FORMER TV news anchor Mike Edwards says families face “unimaginable hurdles” to get the appropriate level of health care for their loved ones.

And then, he says, “They have to pay for it.”

He fronts a powerful new documentary, produced by the charity Alzheimer Scotland, which aims to drive forward a campaign calling for free health care for people with advanced dementia.

In the film he details the challenges of caring full-time for his 91-year-old mother who has declined rapidly in the past two years and is shown helping her walk across the kitchen.

READ MORE: Dementia carers say loved ones should be entitled to free health care like others with a terminal illness 

“I’m very fortunate, I can be at home all day, every day, and look after my mum the way that I want her to be looked after.” he says.

Glasgow Times:

“Not everybody, of course, is as lucky as I am and some people face unimaginable hurdles to get the appropriate level of care for their loved ones.

“And they they face the prospect of having to pay for it.

“There are 32 local authorities in Scotland and they do not all have the same policies in place to support those living with dementia.”

Mike interviews Rose Whyte, from Blairgowrie, whose husband Willie was diagnosed with Alzheimer’s, Vascular Dementia and Parkinson’s Disease.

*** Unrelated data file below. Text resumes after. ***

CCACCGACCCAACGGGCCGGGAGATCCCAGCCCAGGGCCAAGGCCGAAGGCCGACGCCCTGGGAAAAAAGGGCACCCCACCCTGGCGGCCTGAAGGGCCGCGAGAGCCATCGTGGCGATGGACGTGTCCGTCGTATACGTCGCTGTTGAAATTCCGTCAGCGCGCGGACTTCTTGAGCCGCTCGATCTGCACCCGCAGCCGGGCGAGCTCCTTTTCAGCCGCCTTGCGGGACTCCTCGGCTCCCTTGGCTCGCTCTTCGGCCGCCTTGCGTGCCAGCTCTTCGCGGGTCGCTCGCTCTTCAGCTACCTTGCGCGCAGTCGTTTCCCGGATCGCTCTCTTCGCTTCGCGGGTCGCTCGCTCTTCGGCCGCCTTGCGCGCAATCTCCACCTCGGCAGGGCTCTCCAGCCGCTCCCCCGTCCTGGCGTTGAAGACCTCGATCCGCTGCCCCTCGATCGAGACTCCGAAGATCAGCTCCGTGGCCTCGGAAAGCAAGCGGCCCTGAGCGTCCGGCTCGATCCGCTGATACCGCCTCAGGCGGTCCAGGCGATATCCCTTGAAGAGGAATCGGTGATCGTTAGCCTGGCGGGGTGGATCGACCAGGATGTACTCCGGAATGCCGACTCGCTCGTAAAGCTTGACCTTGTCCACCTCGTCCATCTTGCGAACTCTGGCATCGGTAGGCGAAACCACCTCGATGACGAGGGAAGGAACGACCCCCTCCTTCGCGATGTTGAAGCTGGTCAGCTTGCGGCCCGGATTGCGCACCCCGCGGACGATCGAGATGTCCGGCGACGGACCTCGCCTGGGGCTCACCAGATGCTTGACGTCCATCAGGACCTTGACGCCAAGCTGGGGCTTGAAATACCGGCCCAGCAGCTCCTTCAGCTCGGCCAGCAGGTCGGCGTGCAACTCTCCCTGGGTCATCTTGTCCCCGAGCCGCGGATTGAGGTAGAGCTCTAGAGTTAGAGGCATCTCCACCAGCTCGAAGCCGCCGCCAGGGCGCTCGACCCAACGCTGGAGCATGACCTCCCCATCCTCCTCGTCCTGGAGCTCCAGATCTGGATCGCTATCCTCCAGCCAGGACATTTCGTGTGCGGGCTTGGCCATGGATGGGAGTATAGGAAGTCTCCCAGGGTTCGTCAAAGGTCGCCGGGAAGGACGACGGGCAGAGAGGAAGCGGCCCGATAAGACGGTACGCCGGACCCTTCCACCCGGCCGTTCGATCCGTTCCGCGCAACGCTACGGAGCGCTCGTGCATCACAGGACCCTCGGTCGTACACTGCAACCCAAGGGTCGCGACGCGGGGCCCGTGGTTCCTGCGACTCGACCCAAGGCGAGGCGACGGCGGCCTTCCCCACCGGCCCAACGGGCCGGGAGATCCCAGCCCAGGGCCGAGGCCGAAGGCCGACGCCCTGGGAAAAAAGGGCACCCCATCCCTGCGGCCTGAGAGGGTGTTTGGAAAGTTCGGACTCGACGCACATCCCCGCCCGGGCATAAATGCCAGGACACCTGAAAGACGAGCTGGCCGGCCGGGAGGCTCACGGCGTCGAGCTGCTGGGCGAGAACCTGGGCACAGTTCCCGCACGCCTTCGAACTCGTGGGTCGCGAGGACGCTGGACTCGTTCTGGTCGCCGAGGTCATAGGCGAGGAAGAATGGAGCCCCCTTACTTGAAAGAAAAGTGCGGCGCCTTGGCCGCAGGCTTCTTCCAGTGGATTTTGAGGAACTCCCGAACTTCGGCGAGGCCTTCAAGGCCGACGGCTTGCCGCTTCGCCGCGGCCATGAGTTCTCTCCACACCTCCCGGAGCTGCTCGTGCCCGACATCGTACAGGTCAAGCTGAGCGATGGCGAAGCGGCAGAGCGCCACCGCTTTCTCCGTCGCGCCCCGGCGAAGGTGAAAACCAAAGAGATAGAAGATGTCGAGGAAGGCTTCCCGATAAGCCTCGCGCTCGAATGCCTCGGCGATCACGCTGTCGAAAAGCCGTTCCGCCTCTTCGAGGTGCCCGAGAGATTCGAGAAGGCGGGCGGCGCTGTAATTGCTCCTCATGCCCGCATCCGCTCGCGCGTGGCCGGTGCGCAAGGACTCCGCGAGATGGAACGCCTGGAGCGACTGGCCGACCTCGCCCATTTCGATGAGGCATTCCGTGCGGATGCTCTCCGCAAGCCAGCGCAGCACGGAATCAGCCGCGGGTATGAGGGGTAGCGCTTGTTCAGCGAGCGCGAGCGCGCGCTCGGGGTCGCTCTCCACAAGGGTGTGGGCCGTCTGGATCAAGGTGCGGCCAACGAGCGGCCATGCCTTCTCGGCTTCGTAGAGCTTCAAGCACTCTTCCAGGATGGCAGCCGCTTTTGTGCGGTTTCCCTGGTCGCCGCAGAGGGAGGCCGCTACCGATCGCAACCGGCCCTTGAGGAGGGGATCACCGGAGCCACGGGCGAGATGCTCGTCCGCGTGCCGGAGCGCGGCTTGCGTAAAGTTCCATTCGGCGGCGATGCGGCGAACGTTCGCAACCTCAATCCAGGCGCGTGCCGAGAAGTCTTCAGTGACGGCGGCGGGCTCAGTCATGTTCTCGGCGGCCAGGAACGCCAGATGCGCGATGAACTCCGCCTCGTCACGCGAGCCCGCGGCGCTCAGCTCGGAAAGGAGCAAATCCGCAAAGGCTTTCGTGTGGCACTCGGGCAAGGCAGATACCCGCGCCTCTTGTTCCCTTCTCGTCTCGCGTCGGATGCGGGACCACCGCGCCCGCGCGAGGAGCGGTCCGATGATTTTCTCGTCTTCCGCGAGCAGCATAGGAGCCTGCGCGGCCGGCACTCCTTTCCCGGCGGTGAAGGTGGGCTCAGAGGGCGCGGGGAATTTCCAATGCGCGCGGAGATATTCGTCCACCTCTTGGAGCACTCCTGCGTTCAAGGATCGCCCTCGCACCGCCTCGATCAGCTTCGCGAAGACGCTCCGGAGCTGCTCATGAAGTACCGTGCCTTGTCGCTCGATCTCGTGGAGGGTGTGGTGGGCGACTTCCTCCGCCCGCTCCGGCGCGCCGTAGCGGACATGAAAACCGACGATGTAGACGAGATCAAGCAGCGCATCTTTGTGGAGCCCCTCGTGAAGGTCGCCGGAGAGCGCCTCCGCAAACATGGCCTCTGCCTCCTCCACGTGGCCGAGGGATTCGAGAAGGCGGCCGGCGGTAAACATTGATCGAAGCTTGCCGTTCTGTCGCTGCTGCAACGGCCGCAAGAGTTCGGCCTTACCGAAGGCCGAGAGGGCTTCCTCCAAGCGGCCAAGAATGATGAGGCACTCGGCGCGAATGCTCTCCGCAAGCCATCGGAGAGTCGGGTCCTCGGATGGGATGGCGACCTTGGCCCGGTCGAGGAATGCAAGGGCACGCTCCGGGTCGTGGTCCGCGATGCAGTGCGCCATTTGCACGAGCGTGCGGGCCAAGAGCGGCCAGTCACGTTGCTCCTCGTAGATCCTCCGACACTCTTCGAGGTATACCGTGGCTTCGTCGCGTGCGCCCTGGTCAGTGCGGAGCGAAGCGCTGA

Glasgow Times:

After a spell in hospital his wife Rose wanted to care for him at home but was told he would only be released to a care home and required round-the-clock care.

She was staggered to discover she would face costs of around £50,000 a year and feared she would have to sell the family home to fund his health care needs.

READ MORE: Government urged to end 'unfair' dementia health care charges 

She said: “I did not want him to die in a psychiatric unit. I had no one to help me. I was on my own. I had to get him a place to say, a place to die.”

After lengthy and complicated negotiations, Willie entered a care home with funding for half of his care. The other half comes from Rose and Willie’s savings.

She said: “It’s a terminal illness. It’s diagnosed as a disease but it’s not treated as such.”

What is advanced dementia?

People in the latter stages of dementia become increasingly frail and the level of care required will increase significantly.

They are likely to have significant memory loss and cognitive difficulties.They may not understand what is being said to them and are less likely to be able to respond verbally as they may have limited or no speech.

Changes in behaviour could include; distress, agitation or aggression. 

They may gradually lose their ability to walk, stand or get themselves up from the chair or bed. They may also be more likely to fall. 

There may suffer incontinence.

If the person with dementia is unwell and there is a sudden change in their mental abilities or behaviour that lasts several hours, it is often a sign they have delirium which can lead to hallucinations and delusions.

Scots living with advanced dementia face £50.9m in care costs every year. However, Alzheimer Scotland say this doesn’t represent all of the costs they may face.

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